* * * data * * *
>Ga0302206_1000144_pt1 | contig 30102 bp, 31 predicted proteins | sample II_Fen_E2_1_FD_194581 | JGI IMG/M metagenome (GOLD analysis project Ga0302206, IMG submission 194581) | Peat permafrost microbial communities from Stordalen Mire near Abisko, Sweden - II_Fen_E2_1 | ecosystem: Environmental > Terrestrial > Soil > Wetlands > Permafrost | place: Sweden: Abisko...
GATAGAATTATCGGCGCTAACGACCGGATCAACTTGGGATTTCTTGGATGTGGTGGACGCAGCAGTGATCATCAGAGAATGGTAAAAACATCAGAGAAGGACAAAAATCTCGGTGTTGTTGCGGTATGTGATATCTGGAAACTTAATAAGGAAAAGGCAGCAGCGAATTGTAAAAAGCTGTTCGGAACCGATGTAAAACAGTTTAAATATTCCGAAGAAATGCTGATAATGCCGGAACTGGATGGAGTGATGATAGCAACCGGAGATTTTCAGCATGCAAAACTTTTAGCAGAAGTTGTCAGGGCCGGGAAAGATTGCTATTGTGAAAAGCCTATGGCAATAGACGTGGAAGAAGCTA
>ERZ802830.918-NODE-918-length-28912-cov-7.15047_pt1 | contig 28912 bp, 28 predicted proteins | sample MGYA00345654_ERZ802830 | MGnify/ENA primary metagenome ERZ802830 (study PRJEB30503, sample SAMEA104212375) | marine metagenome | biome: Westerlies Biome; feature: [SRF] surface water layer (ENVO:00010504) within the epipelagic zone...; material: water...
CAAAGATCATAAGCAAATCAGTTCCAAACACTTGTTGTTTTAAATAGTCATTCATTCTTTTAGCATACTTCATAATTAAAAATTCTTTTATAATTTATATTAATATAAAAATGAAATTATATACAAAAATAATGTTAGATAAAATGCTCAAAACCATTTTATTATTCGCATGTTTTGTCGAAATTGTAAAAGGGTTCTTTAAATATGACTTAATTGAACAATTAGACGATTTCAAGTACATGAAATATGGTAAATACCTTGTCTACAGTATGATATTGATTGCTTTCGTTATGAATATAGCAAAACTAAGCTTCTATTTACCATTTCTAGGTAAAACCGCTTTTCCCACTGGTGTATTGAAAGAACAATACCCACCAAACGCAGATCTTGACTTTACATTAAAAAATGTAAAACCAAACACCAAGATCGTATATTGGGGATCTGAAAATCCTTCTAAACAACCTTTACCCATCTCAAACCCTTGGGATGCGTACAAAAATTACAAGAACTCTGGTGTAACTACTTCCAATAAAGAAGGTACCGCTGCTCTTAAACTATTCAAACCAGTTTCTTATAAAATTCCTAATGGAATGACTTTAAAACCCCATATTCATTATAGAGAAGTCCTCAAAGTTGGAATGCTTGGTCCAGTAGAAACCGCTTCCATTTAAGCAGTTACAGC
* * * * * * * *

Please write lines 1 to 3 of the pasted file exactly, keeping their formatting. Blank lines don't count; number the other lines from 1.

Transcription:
>Ga0302206_1000144_pt1 | contig 30102 bp, 31 predicted proteins | sample II_Fen_E2_1_FD_194581 | JGI IMG/M metagenome (GOLD analysis project Ga0302206, IMG submission 194581) | Peat permafrost microbial communities from Stordalen Mire near Abisko, Sweden - II_Fen_E2_1 | ecosystem: Environmental > Terrestrial > Soil > Wetlands > Permafrost | place: Sweden: Abisko...
GATAGAATTATCGGCGCTAACGACCGGATCAACTTGGGATTTCTTGGATGTGGTGGACGCAGCAGTGATCATCAGAGAATGGTAAAAACATCAGAGAAGGACAAAAATCTCGGTGTTGTTGCGGTATGTGATATCTGGAAACTTAATAAGGAAAAGGCAGCAGCGAATTGTAAAAAGCTGTTCGGAACCGATGTAAAACAGTTTAAATATTCCGAAGAAATGCTGATAATGCCGGAACTGGATGGAGTGATGATAGCAACCGGAGATTTTCAGCATGCAAAACTTTTAGCAGAAGTTGTCAGGGCCGGGAAAGATTGCTATTGTGAAAAGCCTATGGCAATAGACGTGGAAGAAGCTA
>ERZ802830.918-NODE-918-length-28912-cov-7.15047_pt1 | contig 28912 bp, 28 predicted proteins | sample MGYA00345654_ERZ802830 | MGnify/ENA primary metagenome ERZ802830 (study PRJEB30503, sample SAMEA104212375) | marine metagenome | biome: Westerlies Biome; feature: [SRF] surface water layer (ENVO:00010504) within the epipelagic zone...; material: water...